Music Education Expo on 7-8th Feb: free entry

January 17th, 2014, 0 Comments

Private music teachers should definitely consider attending this year’s Music Education Expo, held at The Barbican in London on 7-8th February. It’s the UK’s largest conference and exhibition for anyone involved in music education and is entirely free to attend, though you should register beforehand.

For independent music teachers, there is a huge amount on offer. For example, the ISM is presenting talks on your legal rights and how to price your tuition correctly, and the ABRSM’s chief examiner will be giving insights on how they assess musical performance. Moreover, the UK’s most popular online music store will be offering a wide selection of their sheet music at discount prices.

For teachers involved in classroom and academic teaching, Rhinegold publishers are showcasing their new digital versions of GCSE, AS and A2 Study & Revision guides.  And for teachers eager to get to grips with the latest delivery model for educational software in schools, a seminar on the advantages of cloud-based music software tools, such as those developed by MusicFirst, will definitely be of interest.

Finally, there are a number of interactive workshops – such as one on Japanese Taiko drumming – and even a celebrity appearance from the world’s most famous flautist, Sir James Galway.

With so much on offer, music teachers of all kinds are bound to go home inspired and well-informed.

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A Christmas deal for tutors from The Tutors’ Association

December 23rd, 2013, 1 Comment

New Year Tutor

Ok, so this isn’t really a Christmas deal, because it’s likely to be a long term offer. However, I’ve been informed of it in time for Christmas!

In short, The Tutors’ Association (TTA) is offering independent tutors a significant price reduction on membership if they apply as a cluster of 5 tutors. Under these conditions, membership which usually costs £102+VAT drops to only £60, including VAT.

This offer comes as TTA has been confirming some of the developments in their independent tutor membership package:

  • firstly, as with a number of similar organisations, a free legal helpline will be included in the membership fee;
  • secondly, TTA have negotiated an extremely favourable rate of only £50 for both Public Liability and Professional Indemnity cover up to £1 million each;
  • thirdly, it should be possible to apply for DBS (Disclosure & Barring Service) certificates through TTA, though the details of this are not yet finalised.

For further updates on this, follow our discussions on The Tutor Pages Linkedin Group, and to apply as a group of five tutors for TTA membership, please contact TTA via their website


One Response to “A Christmas deal for tutors from The Tutors’ Association”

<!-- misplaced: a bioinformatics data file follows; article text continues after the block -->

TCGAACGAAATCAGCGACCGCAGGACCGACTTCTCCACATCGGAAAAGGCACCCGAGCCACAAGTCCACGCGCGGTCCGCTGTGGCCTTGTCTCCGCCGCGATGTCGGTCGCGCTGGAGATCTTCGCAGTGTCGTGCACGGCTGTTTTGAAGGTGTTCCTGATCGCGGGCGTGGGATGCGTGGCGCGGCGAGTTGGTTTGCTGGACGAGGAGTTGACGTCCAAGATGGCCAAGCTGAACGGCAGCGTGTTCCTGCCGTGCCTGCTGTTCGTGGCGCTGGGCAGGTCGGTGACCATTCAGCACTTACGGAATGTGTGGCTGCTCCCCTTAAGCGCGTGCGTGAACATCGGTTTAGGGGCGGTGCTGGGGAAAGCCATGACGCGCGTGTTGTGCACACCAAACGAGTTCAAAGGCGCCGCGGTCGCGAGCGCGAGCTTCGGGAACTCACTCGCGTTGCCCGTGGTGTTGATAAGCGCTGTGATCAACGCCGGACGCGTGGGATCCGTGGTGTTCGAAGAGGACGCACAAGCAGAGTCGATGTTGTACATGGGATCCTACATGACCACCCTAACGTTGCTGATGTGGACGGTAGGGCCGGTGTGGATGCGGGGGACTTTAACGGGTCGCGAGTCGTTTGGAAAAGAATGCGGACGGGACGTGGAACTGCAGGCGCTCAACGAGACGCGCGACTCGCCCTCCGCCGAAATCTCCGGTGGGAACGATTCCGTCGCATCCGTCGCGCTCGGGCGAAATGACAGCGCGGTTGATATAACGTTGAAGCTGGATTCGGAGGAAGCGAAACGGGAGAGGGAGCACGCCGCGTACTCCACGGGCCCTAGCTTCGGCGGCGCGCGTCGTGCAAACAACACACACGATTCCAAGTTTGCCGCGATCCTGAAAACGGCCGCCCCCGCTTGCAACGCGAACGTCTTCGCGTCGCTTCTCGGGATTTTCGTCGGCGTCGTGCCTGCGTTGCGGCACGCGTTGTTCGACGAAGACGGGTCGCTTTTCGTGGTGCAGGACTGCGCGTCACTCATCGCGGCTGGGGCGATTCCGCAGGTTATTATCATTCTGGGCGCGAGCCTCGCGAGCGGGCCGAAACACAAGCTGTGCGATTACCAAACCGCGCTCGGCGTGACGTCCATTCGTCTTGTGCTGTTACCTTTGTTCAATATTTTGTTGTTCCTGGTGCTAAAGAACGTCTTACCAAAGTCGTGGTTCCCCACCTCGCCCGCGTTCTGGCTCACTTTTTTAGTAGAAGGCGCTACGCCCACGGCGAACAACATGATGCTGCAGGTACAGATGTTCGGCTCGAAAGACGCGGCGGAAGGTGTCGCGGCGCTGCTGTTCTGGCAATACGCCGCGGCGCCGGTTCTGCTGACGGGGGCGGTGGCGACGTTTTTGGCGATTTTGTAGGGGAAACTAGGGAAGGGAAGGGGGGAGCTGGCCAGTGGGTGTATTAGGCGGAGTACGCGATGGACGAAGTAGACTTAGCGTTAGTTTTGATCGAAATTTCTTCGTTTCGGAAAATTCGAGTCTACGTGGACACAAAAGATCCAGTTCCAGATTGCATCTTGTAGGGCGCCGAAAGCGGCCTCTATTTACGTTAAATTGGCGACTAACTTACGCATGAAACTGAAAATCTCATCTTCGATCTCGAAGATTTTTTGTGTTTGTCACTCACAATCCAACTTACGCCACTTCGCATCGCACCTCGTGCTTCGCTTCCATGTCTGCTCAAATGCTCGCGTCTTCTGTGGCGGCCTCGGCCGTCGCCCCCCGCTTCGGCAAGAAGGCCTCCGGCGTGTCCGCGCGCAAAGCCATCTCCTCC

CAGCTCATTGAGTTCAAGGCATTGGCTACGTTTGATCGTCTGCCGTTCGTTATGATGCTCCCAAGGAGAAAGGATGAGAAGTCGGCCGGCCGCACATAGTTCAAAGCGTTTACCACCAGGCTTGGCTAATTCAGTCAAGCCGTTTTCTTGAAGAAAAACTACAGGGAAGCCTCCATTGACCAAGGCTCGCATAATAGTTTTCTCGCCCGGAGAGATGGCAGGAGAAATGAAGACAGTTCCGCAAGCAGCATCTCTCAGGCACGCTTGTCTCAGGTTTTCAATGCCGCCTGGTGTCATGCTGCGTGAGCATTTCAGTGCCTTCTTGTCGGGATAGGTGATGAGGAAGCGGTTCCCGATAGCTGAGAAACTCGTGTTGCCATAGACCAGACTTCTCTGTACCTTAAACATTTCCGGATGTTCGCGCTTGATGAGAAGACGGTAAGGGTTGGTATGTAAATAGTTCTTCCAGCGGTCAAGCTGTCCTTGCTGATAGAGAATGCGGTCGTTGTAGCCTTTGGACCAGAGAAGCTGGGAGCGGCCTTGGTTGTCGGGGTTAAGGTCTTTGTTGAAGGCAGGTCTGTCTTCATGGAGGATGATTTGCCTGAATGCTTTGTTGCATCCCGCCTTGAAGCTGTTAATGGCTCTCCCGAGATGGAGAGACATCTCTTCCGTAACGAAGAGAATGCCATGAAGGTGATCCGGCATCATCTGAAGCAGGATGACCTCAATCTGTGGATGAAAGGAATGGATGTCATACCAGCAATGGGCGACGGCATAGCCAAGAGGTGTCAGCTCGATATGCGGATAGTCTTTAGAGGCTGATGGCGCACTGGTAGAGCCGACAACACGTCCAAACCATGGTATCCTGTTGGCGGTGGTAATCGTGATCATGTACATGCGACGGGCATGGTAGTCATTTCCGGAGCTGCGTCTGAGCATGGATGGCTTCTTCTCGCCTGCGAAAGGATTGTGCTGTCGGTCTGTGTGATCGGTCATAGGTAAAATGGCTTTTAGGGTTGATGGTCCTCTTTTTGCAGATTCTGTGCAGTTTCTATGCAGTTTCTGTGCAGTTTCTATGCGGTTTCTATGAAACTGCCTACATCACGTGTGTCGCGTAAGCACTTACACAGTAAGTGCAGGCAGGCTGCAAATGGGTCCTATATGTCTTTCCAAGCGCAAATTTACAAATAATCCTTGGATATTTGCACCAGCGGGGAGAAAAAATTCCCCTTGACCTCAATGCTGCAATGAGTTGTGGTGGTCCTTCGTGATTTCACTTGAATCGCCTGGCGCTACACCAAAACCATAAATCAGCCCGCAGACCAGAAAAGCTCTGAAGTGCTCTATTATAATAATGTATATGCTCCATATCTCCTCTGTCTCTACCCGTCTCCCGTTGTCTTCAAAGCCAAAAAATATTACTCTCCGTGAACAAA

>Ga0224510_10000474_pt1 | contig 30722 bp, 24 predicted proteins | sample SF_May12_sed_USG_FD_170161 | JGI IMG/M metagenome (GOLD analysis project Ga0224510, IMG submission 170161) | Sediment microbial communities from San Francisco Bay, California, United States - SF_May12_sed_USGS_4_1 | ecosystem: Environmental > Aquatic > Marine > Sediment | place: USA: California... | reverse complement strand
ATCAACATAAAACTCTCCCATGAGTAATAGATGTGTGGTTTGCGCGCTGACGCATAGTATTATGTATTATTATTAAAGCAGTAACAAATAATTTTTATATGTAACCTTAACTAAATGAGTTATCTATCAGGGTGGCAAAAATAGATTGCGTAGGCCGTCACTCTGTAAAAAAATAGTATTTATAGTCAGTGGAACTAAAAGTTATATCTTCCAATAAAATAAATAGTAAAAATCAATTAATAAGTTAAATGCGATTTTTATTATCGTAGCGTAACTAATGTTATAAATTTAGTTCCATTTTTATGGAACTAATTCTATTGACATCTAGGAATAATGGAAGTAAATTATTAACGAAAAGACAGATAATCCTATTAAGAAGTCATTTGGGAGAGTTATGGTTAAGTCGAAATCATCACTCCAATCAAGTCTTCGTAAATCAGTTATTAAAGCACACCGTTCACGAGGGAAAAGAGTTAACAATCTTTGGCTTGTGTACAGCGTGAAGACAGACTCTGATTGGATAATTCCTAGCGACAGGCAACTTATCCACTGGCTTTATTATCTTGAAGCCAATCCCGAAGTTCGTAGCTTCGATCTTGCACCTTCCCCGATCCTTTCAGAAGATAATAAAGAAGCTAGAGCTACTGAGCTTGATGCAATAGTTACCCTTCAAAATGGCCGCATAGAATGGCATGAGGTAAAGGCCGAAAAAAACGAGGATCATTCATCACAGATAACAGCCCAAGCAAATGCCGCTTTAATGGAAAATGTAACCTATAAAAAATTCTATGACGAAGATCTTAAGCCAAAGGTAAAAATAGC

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The Tutors’ Association (TTA): time to get involved!

October 17th, 2013, 19 Comments


A new voice for the UK’s private tuition industry – The Tutors’ Association (TTA) – was launched last week at a lively event just off Parliament Square.

But what does this mean for independent, private tutors?

“I don’t care to belong to any club that will have me as a member”

There is a strong libertarian streak among private tutors, and long may this continue. However, to ignore or boycott TTA is a strategy which could backfire. As the founder of a website which advertises the services of over 2000 independent tutors, I would instead encourage signing up to TTA in order to shape this organisation from within.

Optimistic tutors will immediately see the advantages: the social and networking opportunities will be attractive to those who recognise that their work can sometimes be lonely or isolating. There will also be increased status (useful for marketing), as well as the usual ‘package of benefits': access to legal advice, DBS certificates, discounted insurance, learning materials, workshops and conferences. I have spoken to a number of tutors who have already signed up, and they are enthusiastic about these aspects.

Pessimistic tutors also have good reason to join: it is the best way to prevent TTA (and government, for that matter) from pursuing agendas harmful to their interests. For example, if TTA becomes dominated by private tuition agencies and starts speaking on their behalf, this could cause real problems for independents in the future.

A window of opportunity

The Tutors’ Association is at an extremely early stage of development, and it is therefore now the right moment to get involved. Here is the website with details of how to join:

Through our survey of private tutors reported in the Independent, we demonstrated that the voice of independent private tutors is a force to be reckoned with. TTA changed its approach in response to the criticisms made in our survey, and with a critical mass of independent tutors signing up, it will continue to respond. For example, TTA has now constituted a panel of independent tutors and will have one of them appointed to the board next year.

The bugbear of regulation

TTA has moved beyond its headline-grabbing agenda of ‘cracking down’ on bad tutors, which was a very sore point among its critics. TTA’s reformed, apolitical, nuanced and frankly much more realistic approach is in no small part thanks to the efforts of TTA’s new Chair, Tom Maher, who raised the issue of over-regulation in his launch address: